In mid May, on this trip at least, the hike provided great photo opportunities for wild flowers, butterflies, and your typical Sedona red canyons. If there's no water, the waterfall is still a good photo opportunity; it gives you the curvy rock / slot canyon picture. Behind the waterfall campsite mentioned above, it's possible to get up on some red rocks and get above the trees: Simply scramble up the wooded hill until you run into the red rocks; from there, walk around until you can find a safe place to get up.

I'm not a plant guy, but after reading Joe's warning, I did come across a number of plants that could pass for poison ivy. The plants were around the river crossings, on stalks about knee-high, had three, spear-shaped leaves, and a number of the leaves were shiny and turning red. If you're not familiar with poison ivy, it can be real nasty stuff; take a few minutes to read up on it.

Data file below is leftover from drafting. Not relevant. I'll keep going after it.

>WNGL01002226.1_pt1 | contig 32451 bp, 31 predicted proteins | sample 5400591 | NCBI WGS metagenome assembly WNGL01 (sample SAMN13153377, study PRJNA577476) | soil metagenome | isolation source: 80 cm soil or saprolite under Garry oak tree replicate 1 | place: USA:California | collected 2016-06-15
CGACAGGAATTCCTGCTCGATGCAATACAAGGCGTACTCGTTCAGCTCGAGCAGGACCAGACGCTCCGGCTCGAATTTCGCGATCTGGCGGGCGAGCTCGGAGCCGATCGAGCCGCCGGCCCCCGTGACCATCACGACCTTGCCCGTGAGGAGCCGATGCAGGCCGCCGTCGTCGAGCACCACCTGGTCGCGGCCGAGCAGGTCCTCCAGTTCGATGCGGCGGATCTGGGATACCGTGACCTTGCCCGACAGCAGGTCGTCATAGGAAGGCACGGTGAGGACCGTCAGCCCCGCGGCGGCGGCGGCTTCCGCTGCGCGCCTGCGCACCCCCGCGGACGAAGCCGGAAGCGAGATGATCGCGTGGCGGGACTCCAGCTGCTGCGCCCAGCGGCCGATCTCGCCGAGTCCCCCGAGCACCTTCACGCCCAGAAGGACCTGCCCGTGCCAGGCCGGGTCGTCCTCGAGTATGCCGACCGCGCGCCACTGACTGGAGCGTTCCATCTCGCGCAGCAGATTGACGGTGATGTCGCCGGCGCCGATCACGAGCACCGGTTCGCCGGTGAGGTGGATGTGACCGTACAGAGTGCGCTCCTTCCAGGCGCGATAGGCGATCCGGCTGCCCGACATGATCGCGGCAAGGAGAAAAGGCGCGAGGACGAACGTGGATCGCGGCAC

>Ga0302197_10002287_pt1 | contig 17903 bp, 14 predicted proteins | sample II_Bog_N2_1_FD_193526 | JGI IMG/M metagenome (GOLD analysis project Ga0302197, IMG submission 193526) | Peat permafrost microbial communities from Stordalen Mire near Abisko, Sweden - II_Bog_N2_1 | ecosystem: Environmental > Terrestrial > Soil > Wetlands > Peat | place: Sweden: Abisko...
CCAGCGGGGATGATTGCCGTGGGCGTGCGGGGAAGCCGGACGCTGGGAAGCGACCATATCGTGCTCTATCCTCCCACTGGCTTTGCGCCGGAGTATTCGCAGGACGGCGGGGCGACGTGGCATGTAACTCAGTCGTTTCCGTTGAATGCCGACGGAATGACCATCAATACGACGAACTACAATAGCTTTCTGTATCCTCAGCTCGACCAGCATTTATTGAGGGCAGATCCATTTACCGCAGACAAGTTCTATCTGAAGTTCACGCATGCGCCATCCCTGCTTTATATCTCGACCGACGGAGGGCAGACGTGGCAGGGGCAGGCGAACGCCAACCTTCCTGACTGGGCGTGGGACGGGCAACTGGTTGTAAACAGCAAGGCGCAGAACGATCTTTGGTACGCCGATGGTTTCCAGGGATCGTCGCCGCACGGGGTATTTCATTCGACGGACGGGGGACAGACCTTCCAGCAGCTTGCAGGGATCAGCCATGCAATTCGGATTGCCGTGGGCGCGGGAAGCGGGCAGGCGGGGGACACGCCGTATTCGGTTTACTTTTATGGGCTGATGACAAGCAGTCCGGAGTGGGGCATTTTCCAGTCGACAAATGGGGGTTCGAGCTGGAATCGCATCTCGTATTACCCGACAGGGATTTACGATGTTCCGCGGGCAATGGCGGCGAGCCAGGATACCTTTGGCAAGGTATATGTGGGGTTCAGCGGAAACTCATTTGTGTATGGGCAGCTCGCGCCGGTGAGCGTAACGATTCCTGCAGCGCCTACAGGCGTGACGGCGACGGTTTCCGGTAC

Check out the Official Route and Triplogs.

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2003-05-10 Kip
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    Secret Canyon Trail Map
  • Sedona Trails 2018
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    Sedona Trails 2018

Coconino FS Details
The Secret Canyon Trail is of moderate length, leading into the Wilderness. The first two miles follows an old road bed, that is fairly flat and easy going. The rest of the way, the trail meanders in and out of the canyon bottom. Vegetation varies from chaparral to mixed conifer along this typically dry water course.